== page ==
Few three-piece units approach performance in a manner similar to the Marcus Roberts Trio, whose brilliance was consistently displayed throughout a superb two-set program last Friday at the Schermerhorn Symphony Center.
The best parallel to this group would be the famed Oscar Peterson Trio of the ’50s and ’60s, which was more a cooperative venture than the standard piano/bass/drums-combo, where the keyboard dominates almost every piece, and the rhythm section has a secondary role except for an occasional solo or two.
Roberts, bassist Rodney “swing” Jordan and drummer Jason Marsalis operate as musical equals. Sometimes Jordan’s solos came at the beginning and in the middle of pieces. Marsalis’ got more featured moments during the first set alone than many drummers in any band get though an entire night.
In addition to being outstanding accompanists, Jordan and Marsalis (who’s been playing with Roberts since 1995) repeatedly executed daring, imaginative solos, and were just as impressive complementing or propelling the ensemble.
The program was billed as a celebration of the compositions from Thelonious Monk and John Coltane, but the 70-plus minute opening set also included pieces from Gershwin and Porter.
The trio played “I Got Rhythm” in a brisk tempo, with Roberts’ adept phrases nicely contrasted by Jordan’s shifting bass lines and Marsalis’ spry rhythms. “The Man I Love” wasn’t the poignant ballad immortalized by Billie Holiday, but instead a delightful Roberts’ romp, topped by a dazzling Marsalis’ drum foray.
The opener “Blue Monk” contained the first of many memorable bass interludes from Jordan. Then came a fluid melodic rendition from Roberts, followed by a disciplined, powerful solo, then the trio’s stirring unison conclusion.
Surprisingly, they didn’t do more familiar Monk pieces like “Straight No Chaser” or “Round Midnight.” Instead, they chose such tunes as “Blues Five Spot (aka “Five Spot Blues”), and the first set finale “Bye-Ya.” It featured Roberts’ flashiest solo, more expressive answering bass playing from Jordan, and Marsalis’ dynamic wrap done mainly on cymbals, plus a little exclamation point from the bass drum.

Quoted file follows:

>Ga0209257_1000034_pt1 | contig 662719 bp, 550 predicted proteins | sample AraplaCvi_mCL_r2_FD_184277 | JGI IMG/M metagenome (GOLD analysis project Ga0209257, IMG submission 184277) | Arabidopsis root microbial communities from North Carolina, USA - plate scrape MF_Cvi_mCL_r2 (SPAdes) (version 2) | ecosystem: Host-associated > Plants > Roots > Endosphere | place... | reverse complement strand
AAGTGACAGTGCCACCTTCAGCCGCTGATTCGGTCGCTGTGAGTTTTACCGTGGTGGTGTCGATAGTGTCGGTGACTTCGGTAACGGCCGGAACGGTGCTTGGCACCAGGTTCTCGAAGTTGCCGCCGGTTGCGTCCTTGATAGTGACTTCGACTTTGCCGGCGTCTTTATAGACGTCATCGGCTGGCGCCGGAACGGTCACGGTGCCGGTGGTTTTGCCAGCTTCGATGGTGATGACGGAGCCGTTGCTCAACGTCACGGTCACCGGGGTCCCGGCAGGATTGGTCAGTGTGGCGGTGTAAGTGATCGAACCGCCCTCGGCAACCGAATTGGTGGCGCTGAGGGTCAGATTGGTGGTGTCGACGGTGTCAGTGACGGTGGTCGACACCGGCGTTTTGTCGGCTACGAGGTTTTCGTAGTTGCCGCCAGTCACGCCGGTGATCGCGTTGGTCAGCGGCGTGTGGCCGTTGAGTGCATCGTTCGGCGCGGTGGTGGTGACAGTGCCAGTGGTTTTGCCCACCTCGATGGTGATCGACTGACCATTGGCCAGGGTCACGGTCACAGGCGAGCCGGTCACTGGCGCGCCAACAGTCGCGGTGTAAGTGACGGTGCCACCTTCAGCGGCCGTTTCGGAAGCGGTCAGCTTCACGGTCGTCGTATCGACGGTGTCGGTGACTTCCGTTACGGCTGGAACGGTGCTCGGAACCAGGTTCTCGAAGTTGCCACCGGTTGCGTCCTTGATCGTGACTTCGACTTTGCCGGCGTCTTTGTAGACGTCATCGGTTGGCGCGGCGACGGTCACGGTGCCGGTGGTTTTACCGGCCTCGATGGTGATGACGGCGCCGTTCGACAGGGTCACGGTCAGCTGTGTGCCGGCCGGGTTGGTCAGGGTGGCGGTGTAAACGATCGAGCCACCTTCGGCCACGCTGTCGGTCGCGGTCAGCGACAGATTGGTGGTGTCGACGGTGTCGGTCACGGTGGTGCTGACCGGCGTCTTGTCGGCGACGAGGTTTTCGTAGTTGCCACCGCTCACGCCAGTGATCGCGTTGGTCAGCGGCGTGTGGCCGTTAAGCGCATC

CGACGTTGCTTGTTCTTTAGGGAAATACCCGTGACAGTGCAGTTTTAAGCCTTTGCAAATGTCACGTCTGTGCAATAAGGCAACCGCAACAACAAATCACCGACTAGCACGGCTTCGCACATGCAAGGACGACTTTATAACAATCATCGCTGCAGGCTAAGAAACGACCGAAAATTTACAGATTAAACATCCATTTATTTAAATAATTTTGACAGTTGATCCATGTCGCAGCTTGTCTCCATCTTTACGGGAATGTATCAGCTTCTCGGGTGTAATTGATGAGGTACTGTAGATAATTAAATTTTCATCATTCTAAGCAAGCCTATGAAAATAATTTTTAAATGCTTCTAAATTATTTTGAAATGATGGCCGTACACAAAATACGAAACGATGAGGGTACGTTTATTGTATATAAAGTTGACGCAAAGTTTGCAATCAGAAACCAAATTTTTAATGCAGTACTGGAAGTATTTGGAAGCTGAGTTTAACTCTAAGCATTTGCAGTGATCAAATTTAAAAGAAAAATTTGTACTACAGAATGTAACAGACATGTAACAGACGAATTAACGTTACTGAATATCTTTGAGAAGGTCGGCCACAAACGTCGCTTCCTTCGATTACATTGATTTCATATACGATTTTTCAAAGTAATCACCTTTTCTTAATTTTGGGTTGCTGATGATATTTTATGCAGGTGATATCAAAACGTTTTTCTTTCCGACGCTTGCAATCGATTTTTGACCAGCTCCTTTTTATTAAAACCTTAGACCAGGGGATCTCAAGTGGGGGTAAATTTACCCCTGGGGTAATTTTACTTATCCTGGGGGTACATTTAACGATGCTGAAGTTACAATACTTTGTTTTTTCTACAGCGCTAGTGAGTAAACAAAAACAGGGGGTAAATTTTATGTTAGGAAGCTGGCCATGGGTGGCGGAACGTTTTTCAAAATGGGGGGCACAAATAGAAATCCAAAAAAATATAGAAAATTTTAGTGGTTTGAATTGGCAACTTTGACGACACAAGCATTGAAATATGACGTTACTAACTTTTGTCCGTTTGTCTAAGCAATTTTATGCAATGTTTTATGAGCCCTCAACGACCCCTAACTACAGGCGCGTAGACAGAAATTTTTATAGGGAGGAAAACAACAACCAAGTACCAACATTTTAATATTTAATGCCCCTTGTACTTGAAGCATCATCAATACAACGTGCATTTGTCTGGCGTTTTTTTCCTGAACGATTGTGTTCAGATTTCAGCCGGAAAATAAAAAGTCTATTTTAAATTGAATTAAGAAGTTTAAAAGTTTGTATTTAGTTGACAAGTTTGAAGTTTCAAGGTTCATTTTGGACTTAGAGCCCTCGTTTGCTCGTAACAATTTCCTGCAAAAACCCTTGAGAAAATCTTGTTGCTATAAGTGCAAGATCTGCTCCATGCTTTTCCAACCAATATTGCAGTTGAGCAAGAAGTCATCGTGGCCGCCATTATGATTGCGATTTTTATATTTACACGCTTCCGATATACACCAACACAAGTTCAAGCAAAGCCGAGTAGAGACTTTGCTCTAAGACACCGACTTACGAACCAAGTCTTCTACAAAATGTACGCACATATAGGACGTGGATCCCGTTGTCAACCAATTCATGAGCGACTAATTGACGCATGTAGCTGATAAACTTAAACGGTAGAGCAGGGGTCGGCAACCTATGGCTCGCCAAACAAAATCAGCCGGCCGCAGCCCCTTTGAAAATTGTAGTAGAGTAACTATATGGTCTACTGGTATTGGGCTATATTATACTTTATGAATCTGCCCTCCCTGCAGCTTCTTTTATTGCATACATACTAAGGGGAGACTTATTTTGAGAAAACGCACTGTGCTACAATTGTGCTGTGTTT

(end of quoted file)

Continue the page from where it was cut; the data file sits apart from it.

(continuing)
The second set was a poignant journey through Coltrane’s 1964 album “Crescent,” an album that features all Coltrane compositions, and is considered by some his most somber work. They covered the songs in the LP’s identical order, with Roberts offering dense, layered solos on “Crescent” and “Wise One,” then shifting the mood to a lighter, playful repeatedly executed one on “Bessie’s Blues.
These three pieces represented his finest all-round playing. Roberts’ mixed animated, fiery sections with softer, lighter ones, interspersed jagged, rapid-fire phrases with lighter rhythms, and fully conveyed the artistic mastery of – and spiritual force within – Coltrane’s music.
The final two songs not only contained masterful work from Roberts, but also gave Jordan and Marsalis’ exciting solos. Roberts was impressive with both the bow and pizzicato on “Lonnie’s Lament,” while Marsalis showed on “The Drum Thing” he understood Max Roach’s famous mandate that every solo should “tell a story.” He didn’t depend on speed or volume for effectiveness, and he used the entire kit in another stunning show of rhythmic immediacy and authority.
The Marcus Roberts Trio certainly gave Monk and Coltrane’s music the rousing tribute it deserved, while also reaffirming that they belong in the upper echelon of contemporary (in the very best sense of that term) jazz groups.